There was a truly incredible column  today from the NY Times resident liberal economist Paul Krugman explaining how people in the US need not worry about becoming like Greece. “We’re not Greece”, he says, which turns out to be the most accurate statement in his entire column.
He then goes on to blame our current financial problems on everything except the bloated spending that put us in the situation we’re currently in.
Of course he gives no thoughtful discussion at all of whether we may actually be spending too much money…rather focusing on our not paying enough taxes. And then blames that on conservatives.
...bear in mind, also, that taxes have lagged behind spending partly thanks to a deliberate political strategy, that of “starve the beast”: conservatives have deliberately deprived the government of revenue in an attempt to force the spending cuts they now insist are necessary. ...
So, it’s all conservatives’ fault, huh? Or rather the fault of American voters who feel they already pay too much in taxes?
He also goes on to suggest that other primary reason for impending doom is because health care costs too much.
...health care costs will rise in the future as they have in the past. This tells us that the key to our fiscal future is improving the efficiency of our health care system — which is, you may recall, something the Obama administration has been trying to do...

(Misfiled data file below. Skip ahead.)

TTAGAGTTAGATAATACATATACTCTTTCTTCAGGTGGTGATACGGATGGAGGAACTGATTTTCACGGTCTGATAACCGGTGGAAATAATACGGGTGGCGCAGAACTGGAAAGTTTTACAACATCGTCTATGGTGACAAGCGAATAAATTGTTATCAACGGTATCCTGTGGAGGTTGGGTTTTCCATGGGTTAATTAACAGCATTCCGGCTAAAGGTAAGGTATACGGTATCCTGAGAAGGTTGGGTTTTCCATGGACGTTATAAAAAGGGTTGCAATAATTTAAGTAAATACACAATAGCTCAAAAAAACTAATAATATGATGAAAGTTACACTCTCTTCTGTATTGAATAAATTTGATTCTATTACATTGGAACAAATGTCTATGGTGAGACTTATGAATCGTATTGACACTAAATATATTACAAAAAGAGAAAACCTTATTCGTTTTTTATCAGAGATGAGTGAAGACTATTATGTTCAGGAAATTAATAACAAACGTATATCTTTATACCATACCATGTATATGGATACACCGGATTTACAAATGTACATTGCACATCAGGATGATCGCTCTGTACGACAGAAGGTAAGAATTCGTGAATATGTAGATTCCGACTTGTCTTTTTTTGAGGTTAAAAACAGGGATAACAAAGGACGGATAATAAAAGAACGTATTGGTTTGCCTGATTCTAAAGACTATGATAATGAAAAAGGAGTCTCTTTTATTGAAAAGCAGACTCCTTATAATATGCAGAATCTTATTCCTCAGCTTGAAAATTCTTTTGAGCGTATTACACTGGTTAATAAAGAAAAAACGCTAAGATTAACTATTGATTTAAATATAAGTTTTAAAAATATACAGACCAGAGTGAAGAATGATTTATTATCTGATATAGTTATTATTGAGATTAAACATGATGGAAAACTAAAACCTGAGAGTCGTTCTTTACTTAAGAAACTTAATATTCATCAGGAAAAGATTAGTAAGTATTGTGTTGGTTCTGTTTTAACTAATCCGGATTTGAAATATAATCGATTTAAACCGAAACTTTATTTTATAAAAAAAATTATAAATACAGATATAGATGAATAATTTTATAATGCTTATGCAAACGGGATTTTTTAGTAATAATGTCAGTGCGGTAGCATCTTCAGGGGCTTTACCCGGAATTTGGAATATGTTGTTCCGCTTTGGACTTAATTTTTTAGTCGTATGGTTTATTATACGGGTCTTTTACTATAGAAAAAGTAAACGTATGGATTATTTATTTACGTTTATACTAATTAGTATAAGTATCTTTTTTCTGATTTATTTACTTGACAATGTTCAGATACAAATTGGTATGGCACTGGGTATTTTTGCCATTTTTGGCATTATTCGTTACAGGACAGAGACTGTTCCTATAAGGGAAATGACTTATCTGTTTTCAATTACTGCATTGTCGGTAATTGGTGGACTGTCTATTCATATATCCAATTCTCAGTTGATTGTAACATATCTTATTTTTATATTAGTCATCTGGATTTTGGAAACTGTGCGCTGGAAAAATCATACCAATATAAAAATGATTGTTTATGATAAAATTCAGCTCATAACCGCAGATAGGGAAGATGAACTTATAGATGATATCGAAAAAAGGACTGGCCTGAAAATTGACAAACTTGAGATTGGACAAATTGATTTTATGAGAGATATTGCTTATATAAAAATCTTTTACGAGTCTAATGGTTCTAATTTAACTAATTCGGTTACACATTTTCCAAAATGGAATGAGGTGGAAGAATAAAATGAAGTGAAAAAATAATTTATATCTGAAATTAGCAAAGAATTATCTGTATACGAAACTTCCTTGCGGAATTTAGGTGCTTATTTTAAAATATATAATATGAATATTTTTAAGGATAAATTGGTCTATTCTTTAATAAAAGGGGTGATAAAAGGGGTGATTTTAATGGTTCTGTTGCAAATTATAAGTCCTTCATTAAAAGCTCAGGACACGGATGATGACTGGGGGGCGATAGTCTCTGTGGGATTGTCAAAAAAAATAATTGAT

But Krugman fails to account for the fact that Obama and the Congressional Democrats just fixed that problem, so that should no longer be a contributing factor, right? Remember, Obama’s solution was to “bend the cost curve down” on health care.
But, alas, as we just learned last week, the Congressional Budget Office, which only a few months ago gave the Democrats the fiscal fig-leaf they wanted by saying that it wouldn’t add to the deficit, has now admitted what everyone with common sense knew all along...that it would. In this case by another 150 billion or so. But what’s that between friends?
Finally, he closes with what is probably one of the funniest things I've ever read in a Krugman column, which is saying something. He says:
So here’s the reality: America’s fiscal outlook over the next few years isn’t bad. We do have a serious long-run budget problem, which will have to be resolved with a combination of health care reform and other measures, probably including a moderate rise in taxes. But we should ignore those who pretend to be concerned with fiscal responsibility, but whose real goal is to dismantle the welfare state — and are trying to use crises elsewhere to frighten us into giving them what they want.
In other words, we need European style health care and European levels of taxation to keep us from going down a European style path to bankruptcy? Brilliant! And the country should beware of all of those tricky conservatives who would try and use the fact that we're going broke as a reason to cut spending.
I guess Krugman's worried that conservatives are adopting the Rham Emanuel doctrine of “a crisis is a terrible thing to waste”?
Yes Paul, we’re not Greece. But when it comes to the growth of so-called social democracy, and the bloated government spending that comes with it, Greece (and most of Europe) have been years ahead of the United States. And that means that we’ve had the benefit of observing their constantly stagnant economies, and their increasing financial problems and we’ve kept going.
And that means that we should know better.